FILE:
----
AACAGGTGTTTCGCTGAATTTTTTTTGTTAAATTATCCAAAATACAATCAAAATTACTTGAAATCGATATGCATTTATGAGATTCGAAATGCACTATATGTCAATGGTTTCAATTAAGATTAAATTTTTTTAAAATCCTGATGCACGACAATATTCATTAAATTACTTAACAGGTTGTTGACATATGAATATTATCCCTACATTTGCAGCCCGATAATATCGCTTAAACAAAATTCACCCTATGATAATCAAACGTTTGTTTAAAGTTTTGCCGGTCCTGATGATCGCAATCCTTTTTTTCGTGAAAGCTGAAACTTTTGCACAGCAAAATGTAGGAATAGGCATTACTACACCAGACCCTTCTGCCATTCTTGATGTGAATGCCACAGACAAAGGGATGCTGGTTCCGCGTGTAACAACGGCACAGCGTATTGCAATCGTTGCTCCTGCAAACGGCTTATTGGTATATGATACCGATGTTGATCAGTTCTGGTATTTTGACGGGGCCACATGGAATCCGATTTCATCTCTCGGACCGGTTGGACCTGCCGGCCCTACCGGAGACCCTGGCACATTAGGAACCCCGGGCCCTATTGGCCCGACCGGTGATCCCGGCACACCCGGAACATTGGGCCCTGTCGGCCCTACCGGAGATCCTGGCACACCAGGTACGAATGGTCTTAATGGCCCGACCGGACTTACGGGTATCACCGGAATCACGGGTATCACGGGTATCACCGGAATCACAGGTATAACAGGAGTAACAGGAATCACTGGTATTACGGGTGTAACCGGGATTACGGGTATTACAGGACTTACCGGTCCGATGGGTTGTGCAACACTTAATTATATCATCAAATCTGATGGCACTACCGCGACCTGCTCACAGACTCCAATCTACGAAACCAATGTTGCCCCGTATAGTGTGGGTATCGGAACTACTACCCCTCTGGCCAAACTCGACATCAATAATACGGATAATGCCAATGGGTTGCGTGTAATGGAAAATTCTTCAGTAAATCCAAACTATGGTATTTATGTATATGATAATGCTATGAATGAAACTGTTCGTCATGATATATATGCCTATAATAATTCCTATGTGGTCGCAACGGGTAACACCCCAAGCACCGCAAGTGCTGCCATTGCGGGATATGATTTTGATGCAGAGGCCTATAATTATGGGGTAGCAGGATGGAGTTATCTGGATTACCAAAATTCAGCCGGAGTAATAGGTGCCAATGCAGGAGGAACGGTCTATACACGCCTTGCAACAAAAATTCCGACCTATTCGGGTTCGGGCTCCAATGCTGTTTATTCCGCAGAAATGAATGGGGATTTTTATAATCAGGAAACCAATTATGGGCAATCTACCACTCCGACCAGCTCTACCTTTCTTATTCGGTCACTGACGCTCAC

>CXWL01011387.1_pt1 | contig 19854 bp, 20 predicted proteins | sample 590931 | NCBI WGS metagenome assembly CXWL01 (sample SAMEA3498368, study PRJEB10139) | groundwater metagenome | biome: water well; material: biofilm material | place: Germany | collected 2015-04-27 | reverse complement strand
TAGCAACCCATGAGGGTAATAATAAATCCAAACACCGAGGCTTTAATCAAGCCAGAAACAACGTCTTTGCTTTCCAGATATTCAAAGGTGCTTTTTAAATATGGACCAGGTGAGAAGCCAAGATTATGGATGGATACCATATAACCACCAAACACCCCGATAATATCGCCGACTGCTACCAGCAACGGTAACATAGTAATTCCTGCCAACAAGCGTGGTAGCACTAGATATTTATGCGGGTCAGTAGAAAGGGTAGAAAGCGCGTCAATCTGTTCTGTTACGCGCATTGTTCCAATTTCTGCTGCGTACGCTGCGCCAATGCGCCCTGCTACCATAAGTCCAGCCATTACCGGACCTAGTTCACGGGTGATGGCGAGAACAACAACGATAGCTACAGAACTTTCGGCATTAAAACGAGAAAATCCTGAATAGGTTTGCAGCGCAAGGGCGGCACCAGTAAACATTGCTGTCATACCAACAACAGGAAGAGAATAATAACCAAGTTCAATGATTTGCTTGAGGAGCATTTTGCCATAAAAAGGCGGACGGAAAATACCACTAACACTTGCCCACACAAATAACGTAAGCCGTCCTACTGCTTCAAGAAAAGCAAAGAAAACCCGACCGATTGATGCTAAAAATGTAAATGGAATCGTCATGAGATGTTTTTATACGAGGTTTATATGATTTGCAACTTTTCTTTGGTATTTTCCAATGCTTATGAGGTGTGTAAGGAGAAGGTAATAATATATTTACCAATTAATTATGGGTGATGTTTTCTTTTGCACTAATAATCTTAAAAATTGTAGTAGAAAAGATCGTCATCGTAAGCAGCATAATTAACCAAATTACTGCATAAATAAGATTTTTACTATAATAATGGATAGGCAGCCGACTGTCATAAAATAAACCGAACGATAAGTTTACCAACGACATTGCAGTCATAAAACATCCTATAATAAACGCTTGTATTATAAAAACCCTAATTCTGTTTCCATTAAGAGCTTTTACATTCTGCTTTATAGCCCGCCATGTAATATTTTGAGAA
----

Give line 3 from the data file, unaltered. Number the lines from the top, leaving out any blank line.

TAGCAACCCATGAGGGTAATAATAAATCCAAACACCGAGGCTTTAATCAAGCCAGAAACAACGTCTTTGCTTTCCAGATATTCAAAGGTGCTTTTTAAATATGGACCAGGTGAGAAGCCAAGATTATGGATGGATACCATATAACCACCAAACACCCCGATAATATCGCCGACTGCTACCAGCAACGGTAACATAGTAATTCCTGCCAACAAGCGTGGTAGCACTAGATATTTATGCGGGTCAGTAGAAAGGGTAGAAAGCGCGTCAATCTGTTCTGTTACGCGCATTGTTCCAATTTCTGCTGCGTACGCTGCGCCAATGCGCCCTGCTACCATAAGTCCAGCCATTACCGGACCTAGTTCACGGGTGATGGCGAGAACAACAACGATAGCTACAGAACTTTCGGCATTAAAACGAGAAAATCCTGAATAGGTTTGCAGCGCAAGGGCGGCACCAGTAAACATTGCTGTCATACCAACAACAGGAAGAGAATAATAACCAAGTTCAATGATTTGCTTGAGGAGCATTTTGCCATAAAAAGGCGGACGGAAAATACCACTAACACTTGCCCACACAAATAACGTAAGCCGTCCTACTGCTTCAAGAAAAGCAAAGAAAACCCGACCGATTGATGCTAAAAATGTAAATGGAATCGTCATGAGATGTTTTTATACGAGGTTTATATGATTTGCAACTTTTCTTTGGTATTTTCCAATGCTTATGAGGTGTGTAAGGAGAAGGTAATAATATATTTACCAATTAATTATGGGTGATGTTTTCTTTTGCACTAATAATCTTAAAAATTGTAGTAGAAAAGATCGTCATCGTAAGCAGCATAATTAACCAAATTACTGCATAAATAAGATTTTTACTATAATAATGGATAGGCAGCCGACTGTCATAAAATAAACCGAACGATAAGTTTACCAACGACATTGCAGTCATAAAACATCCTATAATAAACGCTTGTATTATAAAAACCCTAATTCTGTTTCCATTAAGAGCTTTTACATTCTGCTTTATAGCCCGCCATGTAATATTTTGAGAA